Basically, he talks about starting to do creative work, and how there’s a gap between what you want your creation to be - whether it’s a story, a stand-up act, a cake, a drawing - and what it actually is.It’s the gap between ‘this story sucks’ and ‘it’s working’.
Ira says that a lot of people give up as soon as they see the gap. Like when I write something, read it over, am disappointed with its clunky emptiness, and lower my head in despair. How could it ever get better?But according to Ira if we keep at it, it will. If we make enough stories, jokes, cakes, and refine what we do and learn and persist, it will get better.
For me, a big part of stepping over the gap is gradually learning to be more discerning when it comes to the voices in my head. Which voices are encouraging me, which have story potential, which are worth playing around with, seeing where they take me, who a character might be.There are some thoughts - negative, sabotaging ones - that I need to politely shut the door on. They’re the doorknockers, burglars and religion peddlers of the-voices-in-your-head world. Because, honestly, I’ve found them about as helpful as a cat who likes to pee all around my house.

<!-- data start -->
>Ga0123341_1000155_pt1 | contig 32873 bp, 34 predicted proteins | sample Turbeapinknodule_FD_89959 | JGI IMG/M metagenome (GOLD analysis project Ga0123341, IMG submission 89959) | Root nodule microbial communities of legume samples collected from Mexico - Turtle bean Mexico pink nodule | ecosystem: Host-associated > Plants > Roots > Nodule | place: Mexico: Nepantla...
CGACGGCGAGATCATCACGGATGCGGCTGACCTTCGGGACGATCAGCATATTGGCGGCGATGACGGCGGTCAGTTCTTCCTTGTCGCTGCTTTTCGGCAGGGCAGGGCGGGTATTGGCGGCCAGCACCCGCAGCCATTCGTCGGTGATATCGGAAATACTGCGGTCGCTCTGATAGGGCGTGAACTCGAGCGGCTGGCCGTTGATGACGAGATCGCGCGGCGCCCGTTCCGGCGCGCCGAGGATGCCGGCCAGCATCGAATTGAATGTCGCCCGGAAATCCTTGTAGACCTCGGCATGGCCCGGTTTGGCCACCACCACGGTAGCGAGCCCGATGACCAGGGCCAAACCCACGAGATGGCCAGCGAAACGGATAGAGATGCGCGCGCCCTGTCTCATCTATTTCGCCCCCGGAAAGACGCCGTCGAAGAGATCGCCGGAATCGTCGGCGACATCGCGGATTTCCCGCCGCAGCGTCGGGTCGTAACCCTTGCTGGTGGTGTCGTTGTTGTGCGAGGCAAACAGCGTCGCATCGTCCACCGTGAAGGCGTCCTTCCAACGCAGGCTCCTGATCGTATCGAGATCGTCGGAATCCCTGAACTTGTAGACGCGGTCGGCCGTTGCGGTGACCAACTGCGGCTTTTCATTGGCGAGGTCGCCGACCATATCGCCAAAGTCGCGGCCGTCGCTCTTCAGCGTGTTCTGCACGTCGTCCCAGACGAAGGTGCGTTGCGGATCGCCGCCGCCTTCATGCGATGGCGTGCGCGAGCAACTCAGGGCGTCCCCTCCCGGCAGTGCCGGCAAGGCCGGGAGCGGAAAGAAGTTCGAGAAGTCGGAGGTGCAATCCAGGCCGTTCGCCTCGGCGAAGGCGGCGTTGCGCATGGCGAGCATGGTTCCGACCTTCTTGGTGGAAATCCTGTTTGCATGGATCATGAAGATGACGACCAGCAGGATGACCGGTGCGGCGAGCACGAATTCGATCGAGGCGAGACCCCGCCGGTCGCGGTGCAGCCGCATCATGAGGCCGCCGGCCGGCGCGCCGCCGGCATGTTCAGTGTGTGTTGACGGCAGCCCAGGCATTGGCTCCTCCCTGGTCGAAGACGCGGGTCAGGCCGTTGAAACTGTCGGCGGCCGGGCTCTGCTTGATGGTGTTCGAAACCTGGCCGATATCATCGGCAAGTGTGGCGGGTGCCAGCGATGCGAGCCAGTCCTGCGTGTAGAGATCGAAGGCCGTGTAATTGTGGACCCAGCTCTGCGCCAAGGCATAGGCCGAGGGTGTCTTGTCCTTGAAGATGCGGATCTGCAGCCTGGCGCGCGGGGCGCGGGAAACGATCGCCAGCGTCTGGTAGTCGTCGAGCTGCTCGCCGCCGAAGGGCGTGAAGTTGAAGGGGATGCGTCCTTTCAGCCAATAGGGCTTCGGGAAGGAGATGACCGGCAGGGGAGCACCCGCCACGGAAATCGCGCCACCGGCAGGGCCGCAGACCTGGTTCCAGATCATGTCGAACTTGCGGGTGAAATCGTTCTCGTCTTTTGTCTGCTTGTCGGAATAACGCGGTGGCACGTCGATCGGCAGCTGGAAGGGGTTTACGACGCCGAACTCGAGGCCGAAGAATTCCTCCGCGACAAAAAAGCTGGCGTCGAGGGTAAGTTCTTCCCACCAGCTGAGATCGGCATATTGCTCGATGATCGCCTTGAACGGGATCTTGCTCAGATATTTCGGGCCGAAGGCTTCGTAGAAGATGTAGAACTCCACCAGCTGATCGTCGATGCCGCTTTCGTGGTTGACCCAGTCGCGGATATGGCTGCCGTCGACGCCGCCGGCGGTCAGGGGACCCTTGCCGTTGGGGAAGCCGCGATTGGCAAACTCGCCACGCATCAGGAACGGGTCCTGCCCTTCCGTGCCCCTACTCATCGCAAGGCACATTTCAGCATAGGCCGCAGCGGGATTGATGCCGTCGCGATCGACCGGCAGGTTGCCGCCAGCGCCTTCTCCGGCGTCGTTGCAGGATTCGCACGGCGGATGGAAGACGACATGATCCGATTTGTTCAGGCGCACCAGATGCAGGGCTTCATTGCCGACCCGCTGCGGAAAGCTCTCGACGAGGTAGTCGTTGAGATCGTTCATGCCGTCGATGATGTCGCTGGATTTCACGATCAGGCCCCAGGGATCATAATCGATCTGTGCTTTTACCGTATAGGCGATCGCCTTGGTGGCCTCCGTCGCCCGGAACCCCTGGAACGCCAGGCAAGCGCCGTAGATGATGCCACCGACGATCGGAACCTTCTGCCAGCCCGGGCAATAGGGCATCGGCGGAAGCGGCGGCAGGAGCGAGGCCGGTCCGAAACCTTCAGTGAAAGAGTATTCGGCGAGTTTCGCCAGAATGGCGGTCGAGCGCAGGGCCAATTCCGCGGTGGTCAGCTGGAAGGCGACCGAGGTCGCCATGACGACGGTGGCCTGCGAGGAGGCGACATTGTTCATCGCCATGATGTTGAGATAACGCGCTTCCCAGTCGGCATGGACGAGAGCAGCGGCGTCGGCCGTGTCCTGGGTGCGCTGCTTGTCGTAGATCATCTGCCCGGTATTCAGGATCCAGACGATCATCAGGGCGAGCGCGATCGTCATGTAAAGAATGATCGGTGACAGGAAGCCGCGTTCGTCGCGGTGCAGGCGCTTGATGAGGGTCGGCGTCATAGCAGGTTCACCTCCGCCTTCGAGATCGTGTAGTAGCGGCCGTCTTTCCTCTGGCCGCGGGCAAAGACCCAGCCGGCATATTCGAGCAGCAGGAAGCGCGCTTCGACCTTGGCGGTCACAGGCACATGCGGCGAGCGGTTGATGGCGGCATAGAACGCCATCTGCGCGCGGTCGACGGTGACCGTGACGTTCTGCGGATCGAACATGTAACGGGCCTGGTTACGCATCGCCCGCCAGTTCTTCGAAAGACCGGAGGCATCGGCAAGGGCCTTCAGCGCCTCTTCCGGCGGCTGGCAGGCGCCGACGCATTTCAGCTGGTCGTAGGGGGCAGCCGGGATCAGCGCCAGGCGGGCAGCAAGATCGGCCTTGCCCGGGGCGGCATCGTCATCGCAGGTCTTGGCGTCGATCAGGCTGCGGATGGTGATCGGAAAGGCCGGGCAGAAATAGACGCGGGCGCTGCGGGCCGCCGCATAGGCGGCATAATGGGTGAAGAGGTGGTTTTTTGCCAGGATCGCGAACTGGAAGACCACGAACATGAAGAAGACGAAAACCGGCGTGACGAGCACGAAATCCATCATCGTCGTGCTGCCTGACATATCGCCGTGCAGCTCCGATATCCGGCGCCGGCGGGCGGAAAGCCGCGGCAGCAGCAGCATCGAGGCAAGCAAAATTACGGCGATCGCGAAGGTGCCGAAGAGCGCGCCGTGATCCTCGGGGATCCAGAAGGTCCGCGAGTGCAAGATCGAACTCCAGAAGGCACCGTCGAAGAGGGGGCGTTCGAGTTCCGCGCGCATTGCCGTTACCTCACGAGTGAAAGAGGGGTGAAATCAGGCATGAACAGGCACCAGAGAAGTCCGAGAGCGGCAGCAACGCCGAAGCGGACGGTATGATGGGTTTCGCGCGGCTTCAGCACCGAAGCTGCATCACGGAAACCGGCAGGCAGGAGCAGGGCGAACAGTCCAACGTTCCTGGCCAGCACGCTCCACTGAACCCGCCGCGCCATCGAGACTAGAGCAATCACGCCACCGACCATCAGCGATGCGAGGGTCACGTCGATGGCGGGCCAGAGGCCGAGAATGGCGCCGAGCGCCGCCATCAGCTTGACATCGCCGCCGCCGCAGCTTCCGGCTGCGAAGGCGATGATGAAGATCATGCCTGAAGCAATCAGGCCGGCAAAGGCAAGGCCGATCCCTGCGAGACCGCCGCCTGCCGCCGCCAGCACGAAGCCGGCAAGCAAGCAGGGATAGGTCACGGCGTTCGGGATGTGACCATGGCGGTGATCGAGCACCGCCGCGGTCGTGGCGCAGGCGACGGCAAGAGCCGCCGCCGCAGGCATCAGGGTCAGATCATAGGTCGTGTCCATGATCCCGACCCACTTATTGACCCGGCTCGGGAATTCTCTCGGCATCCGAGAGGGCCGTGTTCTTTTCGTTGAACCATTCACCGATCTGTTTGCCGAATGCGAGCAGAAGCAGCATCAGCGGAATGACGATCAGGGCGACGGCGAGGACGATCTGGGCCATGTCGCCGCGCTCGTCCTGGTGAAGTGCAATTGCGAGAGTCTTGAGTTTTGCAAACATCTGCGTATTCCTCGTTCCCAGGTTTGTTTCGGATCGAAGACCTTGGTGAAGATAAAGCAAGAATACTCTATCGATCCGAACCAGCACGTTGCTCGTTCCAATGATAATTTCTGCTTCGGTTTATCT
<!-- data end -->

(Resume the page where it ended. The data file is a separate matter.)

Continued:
Those thoughts make me start to think about writing the way I think about childbirth (I don’t mean to offend women who’ve actually gone through childbirth, writing is obviously never that painful ... unless you're writing during childbirth), but sometimes it can feel like an overwhelming, impossible notion that I’ll be able to push any of my baby ideas and characters out of the tip of a pen.So now when I start down that track, I’m going to think to myself: WWID (What Would Ira Do)? And I'll pick up a pen and, hopefully, start to close the gap.